If there is one thing Saskatchewan is known for, it’s agriculture. It’s the first thing most people associate with the name, likely picturing waving wheat fields under a warm prairie sun. And, they’re not wrong, since Saskatchewan is home to more than 40 per cent of the country’s total cultivated farmland.1 We’ve been feeding the world for over a century, shipping out everything from durum to mustard, lentils to chickpeas, canola to barley, plus plenty of beef, pork and poultry. A year ago, Industry West took a peek at our homegrown food production sector, and pondered why we’re not doing more of it. Today, we’re having a closer look at local food processing, and its potential.
There are more than 300 food processors operating within the province, employing over 5,000 people.2 The industry is worth an eye-watering $4.3 billion, and climbing.3 While the food industry is expanding here, there is still plenty of room for growth as much of our agricultural exports leave the province for processing and returns to our store shelves as goods finished elsewhere.
Where to Start
The Saskatchewan Food Industry Development Centre Inc. (Food Centre) in Saskatoon is often the first stop for a food producer looking to start or scale up their food processing venture. With processing facilities in new Agri-Food Innovation Centre and pilot plant on the University of Saskatchewan Campus, the Food Centre offers over 53,000 ft2 of processing development space, accessible to food producers in the province. Since its start, the non-profit organization has helped over 275 businesses develop and process approximately 800 food-related products.
Food Centre president Dan Prefontaine says that overall, various levels of government and the business community are doing a good job supporting this emerging sector. “We need to continue to build relationships and partnerships among the various players within the sector—the producers, processors, suppliers, distributors, researchers, agri-service providers, and government,” says Prefontaine. He sees positive, continual support from provincial and federal agencies such as the Saskatchewan Ministry of Agriculture and the Industrial Research Assistance Program (IRAP) from the National Research Council—both of which provide funding for agri-businesses at various levels and activities. “The Saskatchewan Ministry of Agriculture’s ‘Product2Market’ program has been well received by entrepreneurs,” he says. “It’s helping agri-businesses get started in the value-added industry as well as supporting business growth.”
So, how does a food processor start their venture, or increase their production? Prefontaine has some advice. “Make use of funding programs that are offered by the province in value-added agriculture,” he says. “Some funding, like the Product2Market program, will help small processors with things like product reformulation and packaging, to ensure their products meet the food processing and labelling regulations.” Prefontaine also says investing in market research is vital. “You have to know what the market is for your product, and develop the food accordingly,” he says. There are also hurdles to prepare for. Access to the right technologies can scupper food processing ideas, as can competing in an already-crowded space. “Innovation is key. Think about how innovative the end use of your product is, what sets your product apart and how you can market it successfully,” says Prefontaine.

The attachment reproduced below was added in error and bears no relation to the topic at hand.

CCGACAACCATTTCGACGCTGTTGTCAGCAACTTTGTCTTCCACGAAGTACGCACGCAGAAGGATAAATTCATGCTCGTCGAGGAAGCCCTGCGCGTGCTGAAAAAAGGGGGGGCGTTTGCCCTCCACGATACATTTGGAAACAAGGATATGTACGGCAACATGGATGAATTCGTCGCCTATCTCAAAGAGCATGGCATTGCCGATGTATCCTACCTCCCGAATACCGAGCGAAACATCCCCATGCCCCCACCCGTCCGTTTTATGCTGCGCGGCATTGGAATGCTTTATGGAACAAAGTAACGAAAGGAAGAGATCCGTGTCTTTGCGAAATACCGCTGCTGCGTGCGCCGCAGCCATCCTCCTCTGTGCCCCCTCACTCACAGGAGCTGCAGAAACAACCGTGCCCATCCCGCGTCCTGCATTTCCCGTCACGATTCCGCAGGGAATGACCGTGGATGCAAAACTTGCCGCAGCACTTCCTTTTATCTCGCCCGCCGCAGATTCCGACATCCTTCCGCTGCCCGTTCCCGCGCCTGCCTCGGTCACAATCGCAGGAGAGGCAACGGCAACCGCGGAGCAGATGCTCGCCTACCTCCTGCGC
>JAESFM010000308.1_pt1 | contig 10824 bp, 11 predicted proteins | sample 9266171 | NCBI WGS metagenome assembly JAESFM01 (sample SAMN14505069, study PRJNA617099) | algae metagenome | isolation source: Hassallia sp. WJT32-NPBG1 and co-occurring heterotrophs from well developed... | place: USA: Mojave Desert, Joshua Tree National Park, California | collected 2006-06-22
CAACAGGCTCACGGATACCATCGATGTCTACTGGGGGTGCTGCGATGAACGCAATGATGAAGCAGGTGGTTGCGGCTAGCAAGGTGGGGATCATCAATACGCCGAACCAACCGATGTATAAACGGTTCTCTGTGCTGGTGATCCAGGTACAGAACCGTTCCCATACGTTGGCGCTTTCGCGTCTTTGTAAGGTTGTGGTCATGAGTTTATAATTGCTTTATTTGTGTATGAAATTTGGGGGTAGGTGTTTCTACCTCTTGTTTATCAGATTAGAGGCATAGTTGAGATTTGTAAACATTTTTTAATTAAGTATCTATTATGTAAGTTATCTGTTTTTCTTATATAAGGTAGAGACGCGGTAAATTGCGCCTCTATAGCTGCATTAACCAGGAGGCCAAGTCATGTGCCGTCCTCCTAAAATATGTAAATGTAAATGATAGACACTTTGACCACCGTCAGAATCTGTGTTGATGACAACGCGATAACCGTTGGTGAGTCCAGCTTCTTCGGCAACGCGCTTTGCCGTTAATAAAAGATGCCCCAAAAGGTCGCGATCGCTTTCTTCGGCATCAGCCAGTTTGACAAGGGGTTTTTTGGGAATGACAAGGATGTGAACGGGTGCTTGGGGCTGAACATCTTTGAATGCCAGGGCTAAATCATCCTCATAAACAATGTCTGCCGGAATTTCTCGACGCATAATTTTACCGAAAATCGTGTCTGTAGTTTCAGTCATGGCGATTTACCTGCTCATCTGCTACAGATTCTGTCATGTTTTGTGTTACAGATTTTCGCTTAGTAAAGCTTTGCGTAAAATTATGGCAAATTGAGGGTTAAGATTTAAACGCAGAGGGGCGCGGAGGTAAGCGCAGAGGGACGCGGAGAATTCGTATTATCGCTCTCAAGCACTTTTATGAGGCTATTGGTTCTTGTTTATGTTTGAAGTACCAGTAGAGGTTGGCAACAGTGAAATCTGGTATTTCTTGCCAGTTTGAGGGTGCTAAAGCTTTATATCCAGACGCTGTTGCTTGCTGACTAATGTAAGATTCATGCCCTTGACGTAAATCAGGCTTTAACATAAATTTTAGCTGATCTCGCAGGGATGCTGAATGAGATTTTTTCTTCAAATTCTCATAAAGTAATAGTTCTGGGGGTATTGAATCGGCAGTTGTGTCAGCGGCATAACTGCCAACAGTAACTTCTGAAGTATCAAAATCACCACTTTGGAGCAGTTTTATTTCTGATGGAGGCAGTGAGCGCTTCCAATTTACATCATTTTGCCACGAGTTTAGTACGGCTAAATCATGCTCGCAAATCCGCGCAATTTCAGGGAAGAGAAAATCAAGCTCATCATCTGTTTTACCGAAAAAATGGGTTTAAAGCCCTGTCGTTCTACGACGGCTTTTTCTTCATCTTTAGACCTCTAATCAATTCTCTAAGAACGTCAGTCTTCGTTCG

Thinking About Growth
Lindsay Ward produces jams and jellies as Sweet Tree Preserves, based in Regina. Her food journey started in nearly two years ago after some experimenting with honey sweetened jam. Ward joked with her spouse that the jams should be sold at the farmers market, and after some brainstorming her business was created. Today, Ward sells her jams and jellies at the Regina Farmers Market, through a few small retailers in the Regina area, and through pop-up shows. She’s also working on an online store.
Ward has met challenges as she’s grown. “Moving into the retail space has been a real eye opener as far as regulations are concerned,” says Ward. “Selling product at a farmer’s market comes with its own set of health and safety regulations which differ from the rules and regulations of selling in a retail space.” Ward can sell a jar of jam at the Regina Farmers Market with the labeling approved by the market and the Saskatchewan Health Authority. If she wants to sell the exact same product at a retailer in Regina, she must provide additional, specific nutritional information on the label along with other requirements. “Both products are made in the same city, by the same maker, and can be bought by the same customers who shop in a retail setting on the same day, yet the regulations for the product are different,” says Ward.